headers, all for the reader’s convenience.
Van der Aa and de Ce’ne produced something in the spirit of
Olearius’ intentions. Admittedly, in de Wicquefort’s translation they
used what Emerson considered a bowdlerized text, but they respected
the author’s scientific goals by updating Olearius’ work. These two
men used their connections with geographers to add several new maps
(at least eleven in the Russia section of the book), including some of
areas not so relevant to Olearius’ journey as to the dedicatee, King
Frederick IV of Norway and Denmark (maps of Denmark, Poland,
and Royal Prussia). The edition includes copies—often more decora-
tive, often substantively altered—of about forty of the approximately
seventy images in the Russian part of the book, a representative
sample of Olearius’ ethnographic images and cityscapes. It also adds
six new pictures of Russian peasants and clerics, not included in
editions that Olearius oversaw. Where they came from I have not
been able to establish, but they are of a sort as would have been
included in the popular European genre of costume book.21 All in all,
this lavish folio edition should have appealed to those interested in
141Nancy S. Kollmann
foreign lands and exotic images, vicariously tracing on updated maps
imagined routes east.
In addition to van der Aa’s eorts in Leiden and Amsterdam (1718-
27), a flurry of activity in the 1690s continued to disseminate Olearius’
work. In 1696 the major accounts that Olearius had published—his
Travels, his translation of the Persian Gulistan, Mandelsloh’s letters,
and the Andersen and Iversen account—were published in a large folio
collection “edited by the world-renowned Adam Olearius.”22 In this
form, his work spoke to a German audience for at least another century:
at the end of the eighteenth century German romantics—Herder,
Schiller, Goethe—reported reading these accounts of the exotic East.23
Image erroneously attributed to Olearius, one of six new pictures of
Russian peasants and clerics added to the edition put out by Peter van
der Aa and Michel Charles de Ce’ne in 1727 (http://commons.wikimedia.
org/wiki/File%3AOlearius_peasants.jpg). Freely adapting and modi-
fying Olearius’ work, they included updated maps and images not in the
original edition.
142 Tracking the Travels of Adam Olearius
The 1696 edition in turn brought Olearius to Russia. The Library
of the Academy of Sciences in the 1720s owned publications of several
foreign travel accounts, including an unidentified edition of Olearius’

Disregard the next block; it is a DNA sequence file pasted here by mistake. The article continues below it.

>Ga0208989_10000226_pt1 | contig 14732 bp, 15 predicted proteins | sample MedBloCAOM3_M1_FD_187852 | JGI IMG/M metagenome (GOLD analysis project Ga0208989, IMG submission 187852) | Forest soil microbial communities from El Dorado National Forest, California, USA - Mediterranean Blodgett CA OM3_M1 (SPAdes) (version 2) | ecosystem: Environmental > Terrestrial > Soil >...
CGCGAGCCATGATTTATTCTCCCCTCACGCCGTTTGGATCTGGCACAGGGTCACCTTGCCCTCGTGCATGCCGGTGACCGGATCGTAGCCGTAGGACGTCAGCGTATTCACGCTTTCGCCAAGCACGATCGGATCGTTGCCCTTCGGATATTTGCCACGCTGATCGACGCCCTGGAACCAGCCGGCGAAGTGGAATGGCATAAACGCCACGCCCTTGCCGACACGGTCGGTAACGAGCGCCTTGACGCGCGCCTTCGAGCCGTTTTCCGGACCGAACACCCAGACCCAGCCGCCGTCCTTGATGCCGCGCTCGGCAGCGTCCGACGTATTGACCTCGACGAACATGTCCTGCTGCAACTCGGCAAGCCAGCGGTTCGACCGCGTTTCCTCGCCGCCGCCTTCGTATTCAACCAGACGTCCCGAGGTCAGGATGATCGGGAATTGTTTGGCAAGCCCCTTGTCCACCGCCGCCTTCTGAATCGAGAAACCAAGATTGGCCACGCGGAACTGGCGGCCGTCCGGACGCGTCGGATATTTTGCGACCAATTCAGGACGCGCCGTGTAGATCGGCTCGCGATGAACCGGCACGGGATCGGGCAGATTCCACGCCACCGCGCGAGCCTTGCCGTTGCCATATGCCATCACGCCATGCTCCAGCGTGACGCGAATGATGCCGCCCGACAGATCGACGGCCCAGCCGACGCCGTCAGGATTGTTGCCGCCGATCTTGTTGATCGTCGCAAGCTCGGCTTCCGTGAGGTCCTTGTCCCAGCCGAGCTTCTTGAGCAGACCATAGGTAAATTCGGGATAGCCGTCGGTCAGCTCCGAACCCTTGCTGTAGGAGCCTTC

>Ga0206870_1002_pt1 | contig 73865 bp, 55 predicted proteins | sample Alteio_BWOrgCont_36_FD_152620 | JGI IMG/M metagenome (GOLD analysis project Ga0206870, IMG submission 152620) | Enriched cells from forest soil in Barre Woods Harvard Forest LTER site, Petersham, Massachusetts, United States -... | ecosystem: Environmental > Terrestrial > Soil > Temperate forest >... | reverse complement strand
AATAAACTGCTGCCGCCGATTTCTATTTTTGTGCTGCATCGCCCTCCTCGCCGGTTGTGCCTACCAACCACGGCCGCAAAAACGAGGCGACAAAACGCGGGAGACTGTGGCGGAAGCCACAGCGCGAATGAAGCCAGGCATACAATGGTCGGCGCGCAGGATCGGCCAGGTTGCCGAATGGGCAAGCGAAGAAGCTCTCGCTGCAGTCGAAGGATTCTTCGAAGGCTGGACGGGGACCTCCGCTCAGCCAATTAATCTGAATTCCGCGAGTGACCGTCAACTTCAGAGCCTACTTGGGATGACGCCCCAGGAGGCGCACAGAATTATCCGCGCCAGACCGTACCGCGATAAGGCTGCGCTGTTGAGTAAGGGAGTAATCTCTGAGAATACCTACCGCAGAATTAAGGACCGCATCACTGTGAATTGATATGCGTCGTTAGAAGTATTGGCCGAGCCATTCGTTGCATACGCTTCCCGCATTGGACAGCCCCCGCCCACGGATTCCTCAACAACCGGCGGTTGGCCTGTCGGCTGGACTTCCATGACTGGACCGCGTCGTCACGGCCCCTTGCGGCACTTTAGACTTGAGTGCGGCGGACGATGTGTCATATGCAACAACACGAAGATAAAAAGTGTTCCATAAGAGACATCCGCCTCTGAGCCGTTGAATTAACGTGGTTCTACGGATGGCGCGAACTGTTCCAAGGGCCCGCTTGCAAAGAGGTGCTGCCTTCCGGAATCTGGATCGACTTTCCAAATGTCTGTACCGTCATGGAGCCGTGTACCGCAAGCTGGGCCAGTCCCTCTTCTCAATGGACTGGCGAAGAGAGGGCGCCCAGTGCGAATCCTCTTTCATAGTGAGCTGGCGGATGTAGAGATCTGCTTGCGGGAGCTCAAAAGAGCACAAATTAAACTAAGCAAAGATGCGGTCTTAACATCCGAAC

Travels.24 Apparently, at least one translation of the 1696 Hamburg
edition was made in Russia at this time as well. A. I. Sobolevskii dates
two manuscripts to the late seventeenth century: one (BAN 34.3.1)
includes the entire Travels, with the addition of a translation of Nicholas
Sanson’s travels to Persia. This resides in the Academy of Sciences in
Saint Petersburg; it is in folio in 760 pages in chancery cursive and was
purchased in 1763 in Moscow from a private collector, I. Il’in.25 The
other (GPB F IV 15) contains only Olearius’ Books 5 and 6 (concerning
Persia), but the pagination suggests that the manuscript originally
included the entire Travels. Sobolevskii does not clarify if one is a copy
of the other or if they are separate translations. Sobolevskii also cites a
manuscript translation of the other works in the 1696 Hamburg edition,
not including the Travels.26 But the Persian focus and timing of the
creation of these manuscripts—when Peter the Great was focused on
the Black Sea coast and Persia (Russia held Azov from 1696 to 1711 and
extensive parts of the western and southern Caspian shore, with
Derbent and Baku, from 1722 to 1732)—suggest that these translations
might have been associated with Russia’s Foreign Aairs Chancery,
which had been importing and translating news from Europe since the
mid-seventeenth century. The Saint Petersburg manuscript, alas, includes
no illustrations.27
There was clearly a European readership for Olearius, particularly
among those interested in Persia. Editors chose him to present an enter-
taining book, to appeal to people’s interest in exotic lands, and even to
aid real travelers and traders. And they did not mangle his text as badly
as they might have. Olearius, that energetic publisher, would have
been pleased to see his work disseminated. But he would have been
disappointed, as were Peter van der Aa and Michel Charles de Ce’ne,
at the fate of his illustrations, which were generally not reproduced in
translations. Olearius would have agreed with them that the images are
essential for understanding the text; he had worked hard to ensure that
they represented what he wanted to convey and he made sure that the
143Nancy S. Kollmann
editions that appeared in his lifetime included all of them. We will
leave for a later article how exactly those images shaped an impression
of Russia, and conclude by reflecting on how fertile a genre travel liter-
ature was for the early modern reading public.
NOTES
1 Adam Olearius, et al., Ot begehrte Beschreibung Der Newen Orientalischen Reise,
So durch Gelegenheit einer Holsteinischen Legation an den König in Persien geschehen:
Worinnen Derer Oerter vnd Länder, durch welche die Reise gangen, als fürnemblich
Rußland, Tartarien vnd Persien, sampt jhrer Einwohner Natur, Leben vnd Wesen
fleissig beschrieben, vnd mit vielen Kuperstücken, so nach dem Leben gestellet,
gezieret ; Item Ein Schreiben des WolEdeln [et]c. Johan Albrecht Von Mandelslo,
worinnen dessen OstIndianische Reise über den Oceanum enthalten ; Zusampt eines